Steam accumulators

This article provides an overview into the subject of steam accumulators; what they are, why they are used, and how they work.

A steam accumulator is a pressure vessel which is used to store energy at times of surplus for release at a later time when there is demand for it. In the real world these would generally be applications where the steam demand can have sudden peaks with high instantaneous flows rates, due to the requirements of the process. Steam accumulators are also starting to be used on concentrated solar power plants, allowing power production at night time.

Steam accumulators have been around for many years, indeed many early steam accumulators were converted boilers which were used for their water storage capacity rather than their firing ability. The utilisation of steam accumulators was not restricted to static installations either. Fireless steam locomotives were used extensively for shunting duties in inflammable environments such as munitions factories, gas works, and oil refineries. The locomotive would be charged overnight with steam from the factory’s main boiler plant. The charged steam in the accumulator could then be used to power the locomotive the next day. 

Steam accumulators are used even more today and are not old fashioned relics of the past.  One reason for this is that modern boilers are significantly smaller than their counterparts of only 30 years ago. This reduction in boiler size has been brought about by the drive for more efficient boiler operation, the requirement for boilers to take up less floor space, and pressure to keep the capital costs as low as possible.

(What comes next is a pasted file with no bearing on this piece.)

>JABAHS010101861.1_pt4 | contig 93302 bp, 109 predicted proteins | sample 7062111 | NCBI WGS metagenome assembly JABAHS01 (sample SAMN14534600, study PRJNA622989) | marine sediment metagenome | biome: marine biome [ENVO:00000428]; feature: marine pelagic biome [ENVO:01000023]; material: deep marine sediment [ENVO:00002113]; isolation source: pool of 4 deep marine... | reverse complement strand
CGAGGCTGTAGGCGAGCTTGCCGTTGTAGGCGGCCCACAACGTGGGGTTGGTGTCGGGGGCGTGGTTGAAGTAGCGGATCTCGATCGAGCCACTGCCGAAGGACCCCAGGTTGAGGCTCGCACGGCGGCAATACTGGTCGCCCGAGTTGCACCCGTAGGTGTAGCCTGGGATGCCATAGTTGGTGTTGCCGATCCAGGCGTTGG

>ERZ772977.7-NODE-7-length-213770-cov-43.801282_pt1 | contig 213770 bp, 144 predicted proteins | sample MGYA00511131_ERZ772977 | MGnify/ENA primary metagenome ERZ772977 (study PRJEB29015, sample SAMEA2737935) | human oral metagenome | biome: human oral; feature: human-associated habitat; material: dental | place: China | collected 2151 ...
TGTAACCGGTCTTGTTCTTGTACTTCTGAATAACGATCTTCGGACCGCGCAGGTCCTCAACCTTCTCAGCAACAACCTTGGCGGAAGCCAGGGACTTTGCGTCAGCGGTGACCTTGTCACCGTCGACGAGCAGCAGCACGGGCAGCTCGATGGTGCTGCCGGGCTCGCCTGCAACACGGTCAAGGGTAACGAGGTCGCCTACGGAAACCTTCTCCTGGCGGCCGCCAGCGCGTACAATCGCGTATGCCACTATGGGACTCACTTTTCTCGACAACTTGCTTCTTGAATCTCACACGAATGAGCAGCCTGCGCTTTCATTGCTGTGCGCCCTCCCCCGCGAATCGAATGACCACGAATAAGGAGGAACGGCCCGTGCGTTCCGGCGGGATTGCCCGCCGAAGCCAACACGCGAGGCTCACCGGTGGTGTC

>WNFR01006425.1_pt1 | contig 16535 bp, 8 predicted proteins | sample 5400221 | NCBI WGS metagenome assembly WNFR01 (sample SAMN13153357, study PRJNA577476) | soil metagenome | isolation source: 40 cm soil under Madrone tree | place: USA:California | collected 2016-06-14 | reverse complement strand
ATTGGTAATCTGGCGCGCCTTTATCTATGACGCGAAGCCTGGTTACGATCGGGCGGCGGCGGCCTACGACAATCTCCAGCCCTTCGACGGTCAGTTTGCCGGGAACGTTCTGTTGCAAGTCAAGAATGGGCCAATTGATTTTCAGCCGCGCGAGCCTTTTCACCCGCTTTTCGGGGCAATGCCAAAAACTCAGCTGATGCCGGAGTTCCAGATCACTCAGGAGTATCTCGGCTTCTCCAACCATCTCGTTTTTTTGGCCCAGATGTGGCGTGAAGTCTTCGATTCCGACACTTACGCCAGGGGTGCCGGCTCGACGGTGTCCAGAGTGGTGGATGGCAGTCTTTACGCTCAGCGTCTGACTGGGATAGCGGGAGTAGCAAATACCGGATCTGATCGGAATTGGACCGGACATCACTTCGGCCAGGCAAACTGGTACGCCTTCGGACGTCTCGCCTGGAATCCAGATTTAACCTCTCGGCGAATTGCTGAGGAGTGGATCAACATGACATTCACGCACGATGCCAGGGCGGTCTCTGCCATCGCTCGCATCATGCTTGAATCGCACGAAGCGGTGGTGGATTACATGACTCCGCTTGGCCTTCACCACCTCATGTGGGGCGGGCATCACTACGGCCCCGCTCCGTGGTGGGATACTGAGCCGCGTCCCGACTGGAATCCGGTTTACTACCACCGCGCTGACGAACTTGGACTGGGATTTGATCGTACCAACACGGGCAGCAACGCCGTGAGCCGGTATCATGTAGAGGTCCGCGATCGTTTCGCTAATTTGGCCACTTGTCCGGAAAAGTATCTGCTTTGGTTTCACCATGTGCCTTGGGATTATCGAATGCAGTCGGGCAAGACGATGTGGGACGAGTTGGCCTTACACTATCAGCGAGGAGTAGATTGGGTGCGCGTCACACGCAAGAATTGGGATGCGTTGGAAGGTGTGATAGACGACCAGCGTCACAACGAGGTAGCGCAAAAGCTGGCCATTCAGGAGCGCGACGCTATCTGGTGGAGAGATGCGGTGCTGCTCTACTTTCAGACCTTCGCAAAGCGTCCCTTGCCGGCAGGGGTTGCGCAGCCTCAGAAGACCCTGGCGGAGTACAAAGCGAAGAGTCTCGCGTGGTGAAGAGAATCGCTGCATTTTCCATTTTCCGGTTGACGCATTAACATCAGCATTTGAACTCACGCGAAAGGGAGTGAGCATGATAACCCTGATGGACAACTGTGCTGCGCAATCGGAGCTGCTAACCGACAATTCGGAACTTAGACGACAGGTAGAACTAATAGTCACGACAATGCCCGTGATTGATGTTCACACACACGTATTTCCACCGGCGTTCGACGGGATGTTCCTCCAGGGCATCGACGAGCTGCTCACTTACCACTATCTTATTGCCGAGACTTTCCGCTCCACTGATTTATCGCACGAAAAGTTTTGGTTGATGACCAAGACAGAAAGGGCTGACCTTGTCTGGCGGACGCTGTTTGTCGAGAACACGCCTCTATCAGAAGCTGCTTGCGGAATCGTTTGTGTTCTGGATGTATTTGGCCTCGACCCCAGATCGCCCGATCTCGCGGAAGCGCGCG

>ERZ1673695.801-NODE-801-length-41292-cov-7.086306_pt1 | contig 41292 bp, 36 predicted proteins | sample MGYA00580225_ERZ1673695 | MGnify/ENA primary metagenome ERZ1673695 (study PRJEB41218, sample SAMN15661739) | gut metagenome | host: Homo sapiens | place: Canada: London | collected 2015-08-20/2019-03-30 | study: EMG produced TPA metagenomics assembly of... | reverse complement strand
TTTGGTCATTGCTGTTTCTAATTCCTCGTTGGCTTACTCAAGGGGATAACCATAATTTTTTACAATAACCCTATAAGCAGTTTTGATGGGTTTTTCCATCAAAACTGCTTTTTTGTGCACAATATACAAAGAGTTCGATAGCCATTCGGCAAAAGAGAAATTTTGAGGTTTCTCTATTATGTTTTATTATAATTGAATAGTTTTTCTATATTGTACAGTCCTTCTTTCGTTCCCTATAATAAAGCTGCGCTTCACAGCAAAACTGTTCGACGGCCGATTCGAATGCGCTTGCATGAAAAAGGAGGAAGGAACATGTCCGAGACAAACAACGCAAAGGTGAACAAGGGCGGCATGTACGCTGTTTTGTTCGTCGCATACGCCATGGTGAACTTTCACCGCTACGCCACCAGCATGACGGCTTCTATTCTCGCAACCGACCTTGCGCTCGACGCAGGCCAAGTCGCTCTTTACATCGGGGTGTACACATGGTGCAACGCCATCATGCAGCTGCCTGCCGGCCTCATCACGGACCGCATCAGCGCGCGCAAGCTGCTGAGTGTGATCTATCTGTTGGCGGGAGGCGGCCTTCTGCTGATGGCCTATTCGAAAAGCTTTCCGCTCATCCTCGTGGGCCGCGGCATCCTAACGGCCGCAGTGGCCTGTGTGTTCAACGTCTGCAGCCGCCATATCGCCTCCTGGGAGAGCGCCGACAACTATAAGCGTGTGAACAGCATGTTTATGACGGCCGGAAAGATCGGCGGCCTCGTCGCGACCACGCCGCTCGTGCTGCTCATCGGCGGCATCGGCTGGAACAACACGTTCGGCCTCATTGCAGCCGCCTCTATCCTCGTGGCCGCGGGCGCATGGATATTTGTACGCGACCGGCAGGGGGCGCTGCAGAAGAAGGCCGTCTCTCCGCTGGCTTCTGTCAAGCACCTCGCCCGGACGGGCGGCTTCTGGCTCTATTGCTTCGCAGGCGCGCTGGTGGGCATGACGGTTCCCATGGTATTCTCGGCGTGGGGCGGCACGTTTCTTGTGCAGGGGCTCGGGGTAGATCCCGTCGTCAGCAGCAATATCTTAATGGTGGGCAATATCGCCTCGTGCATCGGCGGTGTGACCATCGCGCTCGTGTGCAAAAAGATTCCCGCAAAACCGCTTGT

The result is that modern boilers use more sophisticated boiler controls and burners which respond faster and more accurately to changes in demand than those of bygone years. Response times have also been improved by physically reducing the external dimensions of the boiler for any given output, and by maximising the space inside the boiler shell for the tubes which increases the heat transfer area.

It follows that modern shell boilers hold less water, only 20% of the water when compared with a similarly rated Lancashire boiler of the 1950s. The greater heat transfer area per kg of water for the modern design means that whilst it can rapidly evaporate water in the boiler to satisfy demand, there is a limit to what modern boilers can do. When the size of large peaks in demand exceed the ability of a modern boiler to cope a solution must be sought.

Pressure maintaining valves on steam boilers can be used to maintain the pressure in the boiler or a steam header. These valves can give priority to steam flow to essential plant and processes. They ensure that the steam boiler is protected from the sudden load demands which could otherwise cause the carryover of water into the steam system, and even boiler burner lockout if the water level collapses. There is however a limit to what can be done using pressure maintaining valves (sometimes called surpassing valves) if the peaks are large, for example in batch processing industries. Pressure maintaining valves may not overcome a sites fundamental problem of not having enough steam for the process. This is when a means of storing energy in the form of steam is normally considered.

Modern steam accumulators are carefully sized for the demands of the process that it is attached to. For example in a rubber manufacturing plant sudden steam demand can be created by a number of autoclaves being switched on. The accumulator allows the steam boiler plant to operate under steady state load conditions by storing steam at times of low steam consumption, and releasing it to meet peak demands (in this case when the autoclaves are switched on).